Hendrik Meijer hails from Grand Rapids, Mich. and graduated from the University of Michigan in 1973. Meijer’s grandfather founded the supermarket chain Meijer in 1934. Meijer is currently the executive chairman of the Meijer Corporation, which will open a store in the Hillsdale area soon. Meijer is also the author of a biography on Michigan Senator Arthur Vandenberg titled, “The Man in the Middle of the American Century.” Meijer was invited by the Dow Journalism program at Hillsdale College to speak on campus about Vandenberg’s career on Feb. 27.
When did you first learn about Vandenberg and what characteristics attracted you to him? Why is he worth studying?
He was a name who had always been on the edges of my awareness, but he was so long forgotten that I wondered about him. After college as I was doing some reading in foreign policy and American diplomatic history, and his name kept showing up. Here he was from my home town, and nobody knew who he was.
Can you talk a little bit about how you got interested in writing Vandenberg’s biography?
There had never been a complete biography of him and that seemed like one of these little voids in history. It’s not often that you’re able to say to yourself as a would-be historian, “this is a story that has not been told and needs to be.” That was irresistible.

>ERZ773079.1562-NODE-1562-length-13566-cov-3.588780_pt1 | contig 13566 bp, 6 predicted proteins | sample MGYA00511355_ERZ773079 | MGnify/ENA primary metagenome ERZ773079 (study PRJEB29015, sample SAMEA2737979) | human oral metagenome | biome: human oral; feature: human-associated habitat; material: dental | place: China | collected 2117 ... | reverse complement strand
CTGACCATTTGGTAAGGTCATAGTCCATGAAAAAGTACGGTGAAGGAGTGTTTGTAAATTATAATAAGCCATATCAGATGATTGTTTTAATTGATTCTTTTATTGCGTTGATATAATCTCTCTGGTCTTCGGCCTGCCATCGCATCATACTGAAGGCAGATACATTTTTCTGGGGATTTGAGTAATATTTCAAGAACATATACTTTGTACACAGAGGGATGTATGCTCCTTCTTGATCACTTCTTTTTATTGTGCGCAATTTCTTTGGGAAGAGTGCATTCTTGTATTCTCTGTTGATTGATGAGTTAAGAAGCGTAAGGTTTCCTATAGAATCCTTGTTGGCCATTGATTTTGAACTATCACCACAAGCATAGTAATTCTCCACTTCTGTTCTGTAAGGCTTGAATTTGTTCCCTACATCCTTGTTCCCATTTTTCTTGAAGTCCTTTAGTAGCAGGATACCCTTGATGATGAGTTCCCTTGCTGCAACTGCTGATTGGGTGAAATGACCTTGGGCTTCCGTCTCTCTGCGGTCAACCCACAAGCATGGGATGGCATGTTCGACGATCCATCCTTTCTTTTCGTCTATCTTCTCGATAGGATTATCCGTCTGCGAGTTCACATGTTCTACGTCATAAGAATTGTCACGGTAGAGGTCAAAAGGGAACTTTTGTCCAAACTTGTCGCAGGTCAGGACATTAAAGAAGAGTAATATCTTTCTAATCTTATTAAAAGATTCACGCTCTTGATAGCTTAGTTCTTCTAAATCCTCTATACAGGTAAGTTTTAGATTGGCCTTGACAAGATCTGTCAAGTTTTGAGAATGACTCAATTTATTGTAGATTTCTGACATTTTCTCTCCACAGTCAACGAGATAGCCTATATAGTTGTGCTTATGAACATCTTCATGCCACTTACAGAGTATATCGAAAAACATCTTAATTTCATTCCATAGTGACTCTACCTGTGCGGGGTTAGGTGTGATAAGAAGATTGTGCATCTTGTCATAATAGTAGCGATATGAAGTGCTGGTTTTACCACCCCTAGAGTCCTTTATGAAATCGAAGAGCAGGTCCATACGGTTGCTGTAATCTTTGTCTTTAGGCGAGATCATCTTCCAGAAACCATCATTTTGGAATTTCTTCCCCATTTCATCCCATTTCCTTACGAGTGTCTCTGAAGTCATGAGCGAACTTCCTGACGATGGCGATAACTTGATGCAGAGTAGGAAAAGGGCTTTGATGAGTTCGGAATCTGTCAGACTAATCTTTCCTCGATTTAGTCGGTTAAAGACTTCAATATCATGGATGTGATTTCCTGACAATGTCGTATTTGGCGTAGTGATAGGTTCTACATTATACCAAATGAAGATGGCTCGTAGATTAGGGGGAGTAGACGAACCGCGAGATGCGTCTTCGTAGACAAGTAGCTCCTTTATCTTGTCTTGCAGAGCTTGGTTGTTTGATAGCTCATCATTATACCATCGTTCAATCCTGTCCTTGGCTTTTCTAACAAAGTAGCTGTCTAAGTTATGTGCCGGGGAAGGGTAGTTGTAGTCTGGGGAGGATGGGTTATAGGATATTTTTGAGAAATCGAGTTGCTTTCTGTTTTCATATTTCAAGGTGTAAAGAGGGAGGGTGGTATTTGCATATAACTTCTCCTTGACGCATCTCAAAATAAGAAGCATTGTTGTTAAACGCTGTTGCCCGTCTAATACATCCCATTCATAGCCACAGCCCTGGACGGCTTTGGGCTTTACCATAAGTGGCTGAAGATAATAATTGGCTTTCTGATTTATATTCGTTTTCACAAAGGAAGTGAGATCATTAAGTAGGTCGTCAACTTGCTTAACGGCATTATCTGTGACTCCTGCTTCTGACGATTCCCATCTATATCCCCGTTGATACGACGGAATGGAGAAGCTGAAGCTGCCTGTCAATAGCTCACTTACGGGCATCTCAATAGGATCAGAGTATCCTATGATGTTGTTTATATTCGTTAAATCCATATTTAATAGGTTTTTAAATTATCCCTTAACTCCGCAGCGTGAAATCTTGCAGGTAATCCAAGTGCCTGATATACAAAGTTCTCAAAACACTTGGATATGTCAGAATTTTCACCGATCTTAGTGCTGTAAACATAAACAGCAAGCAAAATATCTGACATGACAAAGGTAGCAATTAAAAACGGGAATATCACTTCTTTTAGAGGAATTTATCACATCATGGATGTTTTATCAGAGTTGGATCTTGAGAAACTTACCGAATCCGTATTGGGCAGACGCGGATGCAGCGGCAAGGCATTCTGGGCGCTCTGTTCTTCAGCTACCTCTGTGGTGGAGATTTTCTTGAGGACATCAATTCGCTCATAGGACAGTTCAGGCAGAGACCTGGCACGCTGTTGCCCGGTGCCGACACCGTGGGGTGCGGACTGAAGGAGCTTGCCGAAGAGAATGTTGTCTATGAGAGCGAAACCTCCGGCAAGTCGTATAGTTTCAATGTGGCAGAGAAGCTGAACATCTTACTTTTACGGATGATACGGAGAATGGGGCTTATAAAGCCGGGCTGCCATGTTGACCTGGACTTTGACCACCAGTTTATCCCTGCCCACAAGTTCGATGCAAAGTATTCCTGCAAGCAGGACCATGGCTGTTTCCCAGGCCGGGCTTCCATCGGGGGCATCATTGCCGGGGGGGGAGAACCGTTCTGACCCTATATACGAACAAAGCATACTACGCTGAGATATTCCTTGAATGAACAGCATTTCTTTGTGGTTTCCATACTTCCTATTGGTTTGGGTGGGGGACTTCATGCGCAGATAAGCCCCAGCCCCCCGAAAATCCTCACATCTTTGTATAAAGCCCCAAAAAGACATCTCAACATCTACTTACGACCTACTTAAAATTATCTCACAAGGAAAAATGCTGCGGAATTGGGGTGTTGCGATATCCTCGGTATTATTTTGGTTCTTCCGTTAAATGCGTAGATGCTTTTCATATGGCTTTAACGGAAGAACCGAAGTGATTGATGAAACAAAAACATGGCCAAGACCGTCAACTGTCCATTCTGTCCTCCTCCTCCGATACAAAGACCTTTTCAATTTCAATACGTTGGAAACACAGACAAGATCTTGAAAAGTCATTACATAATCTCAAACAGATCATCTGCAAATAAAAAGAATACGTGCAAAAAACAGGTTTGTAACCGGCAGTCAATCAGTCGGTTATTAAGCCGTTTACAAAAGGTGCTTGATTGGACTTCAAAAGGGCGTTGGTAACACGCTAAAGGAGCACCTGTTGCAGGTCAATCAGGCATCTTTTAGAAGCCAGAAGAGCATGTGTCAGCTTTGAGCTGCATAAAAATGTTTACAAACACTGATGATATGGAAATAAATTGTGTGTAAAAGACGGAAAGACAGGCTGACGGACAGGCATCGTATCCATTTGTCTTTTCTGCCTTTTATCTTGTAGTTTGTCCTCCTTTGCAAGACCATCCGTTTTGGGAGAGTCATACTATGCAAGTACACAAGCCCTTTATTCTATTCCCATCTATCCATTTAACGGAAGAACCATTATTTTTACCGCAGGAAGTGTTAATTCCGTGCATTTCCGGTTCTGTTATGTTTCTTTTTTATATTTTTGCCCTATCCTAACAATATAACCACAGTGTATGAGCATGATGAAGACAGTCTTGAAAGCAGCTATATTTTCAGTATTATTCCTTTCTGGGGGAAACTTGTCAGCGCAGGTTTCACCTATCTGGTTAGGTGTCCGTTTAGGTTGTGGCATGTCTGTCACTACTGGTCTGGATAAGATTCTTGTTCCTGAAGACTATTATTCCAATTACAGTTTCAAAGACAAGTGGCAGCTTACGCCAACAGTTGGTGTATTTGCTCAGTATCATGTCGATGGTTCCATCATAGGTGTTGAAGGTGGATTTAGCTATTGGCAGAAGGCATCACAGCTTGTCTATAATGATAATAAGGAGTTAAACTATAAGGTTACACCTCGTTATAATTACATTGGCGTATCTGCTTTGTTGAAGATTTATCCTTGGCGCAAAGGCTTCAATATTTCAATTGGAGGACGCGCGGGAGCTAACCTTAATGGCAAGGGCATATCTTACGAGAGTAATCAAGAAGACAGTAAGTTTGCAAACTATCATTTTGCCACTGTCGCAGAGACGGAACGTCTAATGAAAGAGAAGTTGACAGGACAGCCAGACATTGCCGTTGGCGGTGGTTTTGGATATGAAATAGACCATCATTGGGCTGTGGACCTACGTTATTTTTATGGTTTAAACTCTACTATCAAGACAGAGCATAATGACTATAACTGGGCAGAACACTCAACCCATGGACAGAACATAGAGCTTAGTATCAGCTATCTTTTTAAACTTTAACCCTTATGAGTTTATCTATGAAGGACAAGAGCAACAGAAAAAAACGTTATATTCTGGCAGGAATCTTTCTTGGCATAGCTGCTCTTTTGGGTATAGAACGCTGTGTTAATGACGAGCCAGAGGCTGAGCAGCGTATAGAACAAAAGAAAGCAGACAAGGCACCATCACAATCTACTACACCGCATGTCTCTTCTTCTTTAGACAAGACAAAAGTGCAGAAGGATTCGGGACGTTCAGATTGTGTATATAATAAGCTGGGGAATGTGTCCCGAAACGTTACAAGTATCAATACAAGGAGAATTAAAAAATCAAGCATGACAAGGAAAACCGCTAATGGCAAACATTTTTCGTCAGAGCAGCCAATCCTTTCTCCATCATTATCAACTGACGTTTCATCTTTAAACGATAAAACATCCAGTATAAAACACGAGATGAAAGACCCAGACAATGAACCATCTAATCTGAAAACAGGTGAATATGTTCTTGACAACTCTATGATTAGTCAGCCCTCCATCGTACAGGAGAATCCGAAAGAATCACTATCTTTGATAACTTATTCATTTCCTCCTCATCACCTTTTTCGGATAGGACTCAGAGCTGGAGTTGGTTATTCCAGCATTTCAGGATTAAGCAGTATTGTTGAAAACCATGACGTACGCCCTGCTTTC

How has your work on the life and legacy of Vandenberg influenced your own life?
It’s consumed a great deal of my life. Whenever you spend a long time living in the past, trying to imagine what life was like in another era, it puts time in perspective for you and makes you conscious that you are part of continuing story. Maybe it’s a little humbling that way. Doing a biography is really good for the ego because you imbue yourself in somebody else’s life. It’s also humbling because you also know that you can spend years trying to understand someone and realize there is always more to learn and you never have all the answers. You realize how history is not a fixed-in-stone idea; our understanding of history is always evolving. You hope you’re contributing to it, but you also recognize how limited any of our perspectives are.
How do you think Vandenberg’s background as a reporter and journalist influenced and affected his role in public office? Would you like to see more journalists enter politics?
I think journalism helps equip people to ask questions and to challenge assumptions and those are both good things for politicians to do. Politicians should have the ingredients that make a good journalist. Somebody that has the open mindedness that a journalist has to bring to a story is going to be a politician who is better able to adapt to changes.
What do you think Vandenberg would say of the both the state of the Union today and the state of the Republican party?